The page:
houghWe went to Uruguay during our Argentina-Uruguay-Brazil-Argentina trip in December 2015. We started in Montevideo and then went to spend the New year at the beach to La Pedrera.
We got to Montevideo by boat from Buenos Aires. From the port in BA to MV it’s some 2 more hours by bus, which is included in the boat ticket price.
We have a friend there and we were staying in his place so I can’t tell you about the hostels/hotels. What I can tell you though, is that Montevideo is probably the most boring capital city I’ve ever been to. We arrived there in the evening and it seemed just dead, especially comparing to the buzz of Buenos Aires. It didn’t change at night. It seemed more peaceful than my grandparents’ one thousand-inhabitants village in Czech. So close to Argentina’s capital, yet so different. It makes you think that ‘once I retire, this is where I’m gonna move.’ It’s a developed country, you have everything you need there, it’s not dangerous… Well, not the best option for young people looking for fun and excitement. There is nothing particularly interesting in the city center, although it is nice. Same for the promenade by the beach, the Montevideo sign always surrounded by people taking pictures is not very impressive either. If you’re planning to go there, I think one day is perfectly sufficient.
And if you’re planning to go there during Christmas time, and eventually planning to move further to the beaches, watch out. On the 31st of December this peaceful oasis changed into an absolute madness! We went to a supermarket just to buy some beers before hitting the road to the beach, but we had to leave after 30 seconds, because it was just so packed, the lines were from one side of the supermarket to the other and it felt like in a club on a Friday night. I think I’ve seen a lot when it comes to South America, supermarkets and people, but this was a whole different level. It was even impressive, I’d say. There were maybe more people than actual goods there. And there was a long line outside for a taxi, too.
But eventually we made it to the bus station and got on our bus to La Pedrera. Yahoo.
La Pedrera is one of the many beach areas on the Uruguayan coast of the Atlantic ocean, from which the most famous one is Punta del Este, very popular among many latino celebrities. La Pedrera is not that prominent, it is a kinda hippie village filled with young people only. As an European, used to the Greek, Italian and Croatian beaches, I was quite surprised. Firstly, the village itself is really small and there’s not much to say about it-there’s nothing outstanding, architecture, culture, nature or food-wise. It’s just a normal Uruguayan village. Its surrounded by many vacation houses, cottages and youth hostels. The beach is sand, clean, but again nothing special. Don’t expect the European promenade-beach style, the restaurants and the village itself are situated further away. There is a main street in the village, where you find all the restaurants and nightlife. It’s buzzing at night and it has a really cool vibe. It’s somewhat hippie, with lot of Uruguayan 60s-like dressed youngsters, sipping their matés, omnipresent weed smell and street sellers and artists. When I say night, I mean 11 pm and later. You are in South America, you start living after 10 pm and not earlier! The food is pretty much the same as in Argentina, churrasco (beef steak sandwich), meat, meat, meat, pizza and sometimes seafood (try the mussels omelette!). The ocean is cold and there are big waves since most of the time its really windy.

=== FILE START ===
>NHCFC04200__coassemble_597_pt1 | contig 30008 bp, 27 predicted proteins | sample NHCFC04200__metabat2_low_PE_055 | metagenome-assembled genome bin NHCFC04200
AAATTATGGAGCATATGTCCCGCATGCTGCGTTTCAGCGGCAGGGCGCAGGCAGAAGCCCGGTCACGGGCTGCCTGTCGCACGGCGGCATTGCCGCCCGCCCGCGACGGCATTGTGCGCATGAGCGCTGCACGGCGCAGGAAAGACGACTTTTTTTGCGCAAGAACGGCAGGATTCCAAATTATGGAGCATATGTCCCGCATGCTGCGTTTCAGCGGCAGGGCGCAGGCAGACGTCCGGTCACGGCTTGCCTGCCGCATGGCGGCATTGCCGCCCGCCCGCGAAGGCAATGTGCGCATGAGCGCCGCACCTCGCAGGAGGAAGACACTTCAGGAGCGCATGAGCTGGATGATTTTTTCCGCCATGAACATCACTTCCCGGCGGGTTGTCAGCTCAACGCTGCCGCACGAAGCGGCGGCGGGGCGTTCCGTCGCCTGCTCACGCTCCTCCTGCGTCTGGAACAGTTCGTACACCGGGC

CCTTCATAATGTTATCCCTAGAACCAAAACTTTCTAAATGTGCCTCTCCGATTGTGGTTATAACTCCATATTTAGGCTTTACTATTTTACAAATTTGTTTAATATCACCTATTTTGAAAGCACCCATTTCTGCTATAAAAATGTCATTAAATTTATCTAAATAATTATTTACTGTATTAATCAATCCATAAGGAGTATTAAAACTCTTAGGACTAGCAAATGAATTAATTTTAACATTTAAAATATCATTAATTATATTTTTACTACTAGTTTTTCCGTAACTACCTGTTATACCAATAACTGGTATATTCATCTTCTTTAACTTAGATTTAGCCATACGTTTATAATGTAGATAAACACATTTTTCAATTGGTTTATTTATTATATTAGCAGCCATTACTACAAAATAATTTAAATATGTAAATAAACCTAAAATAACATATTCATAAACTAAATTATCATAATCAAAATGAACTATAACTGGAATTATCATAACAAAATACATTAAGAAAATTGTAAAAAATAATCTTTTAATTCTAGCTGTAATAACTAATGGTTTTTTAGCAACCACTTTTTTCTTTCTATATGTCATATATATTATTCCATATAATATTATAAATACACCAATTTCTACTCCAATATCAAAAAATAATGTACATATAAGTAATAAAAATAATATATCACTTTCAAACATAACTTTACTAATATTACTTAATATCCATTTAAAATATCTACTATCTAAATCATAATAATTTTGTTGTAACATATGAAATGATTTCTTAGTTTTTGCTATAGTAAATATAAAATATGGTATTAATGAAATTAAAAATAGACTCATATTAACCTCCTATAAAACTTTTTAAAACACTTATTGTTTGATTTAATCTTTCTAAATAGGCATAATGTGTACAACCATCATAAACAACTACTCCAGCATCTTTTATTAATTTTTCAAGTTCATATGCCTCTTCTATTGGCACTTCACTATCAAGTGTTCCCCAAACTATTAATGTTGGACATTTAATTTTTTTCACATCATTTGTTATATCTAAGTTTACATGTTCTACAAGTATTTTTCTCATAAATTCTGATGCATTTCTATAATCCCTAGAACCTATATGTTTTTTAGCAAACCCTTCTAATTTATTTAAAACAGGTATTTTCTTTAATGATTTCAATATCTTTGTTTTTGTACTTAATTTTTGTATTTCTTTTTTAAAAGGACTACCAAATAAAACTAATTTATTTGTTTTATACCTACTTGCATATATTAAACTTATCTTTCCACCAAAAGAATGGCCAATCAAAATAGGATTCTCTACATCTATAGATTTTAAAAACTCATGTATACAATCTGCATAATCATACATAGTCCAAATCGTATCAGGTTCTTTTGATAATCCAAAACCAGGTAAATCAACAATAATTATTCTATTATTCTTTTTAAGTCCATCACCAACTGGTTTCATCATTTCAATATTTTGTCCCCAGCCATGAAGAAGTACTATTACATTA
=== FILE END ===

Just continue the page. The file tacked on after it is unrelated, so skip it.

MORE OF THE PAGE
Anyway, we had a good time there and after couple of chilled-out days, drinking beer, sipping maté and eating a lot of barbecue meat we left and continued up north to Brazil.
Going from La Pedrera to El Chuy
Our destination was a town called Chuy, on the Brazil-Uruguay border. It was some 5-6 hours far from La Pedrera and we had to change the bus twice. We traveled with different companies that we all found on internet. I do recommend to book your tickets in advance, the bus was packed and especially at this time of the year (around New year = South American summer) I really don’t think you could get the tickets at the bus station.
El Chuy represents a sudden change; it has a different, (I suppose) Brazilian vibe. Funny thing about this quite ugly border town is that there is the main street which divides it between the two countries. Once you cross it, you are in Brazil and vice versa. Things got interesting once we crossed, the streets suddenly became deserted, with an occasional street dog or some suspiciously looking guy. I have to admit I didn’t feel very comfortable, but I guess I just needed to get used to this- yes, Brazil is different to Uruguay or Argentina. The bus station was also something very different. It looked more like some abandoned, smelly, ugly restrooms from 1950s. We already learnt there how things in Brazil are-nobody speaks Spanish nor English. And yes, Portuguese is similar to Spanish, but on paper only, once the Brazilians start their Brazilian Portuguese flow, you don’t understand anything. Or at least we didn’t. If you don’t speak Portuguese (like us), use your hands, legs, face, whatever; it’s actually fun and eventually you get to the point. The Brazilians were always willing to use their legs, hands and face to communicate too, so everything went smoothly. From there we went to Porto Allegre in southern Brazil and the journey took about 12-13 hours.
More about Brazil in my other posts!
Check our vlog from the Uruguay-Brazil trip here: https://www.youtube.com/playlist?list=PLt4DHJ0s1A4g1TX8hpic6cQN4IdtTZlrP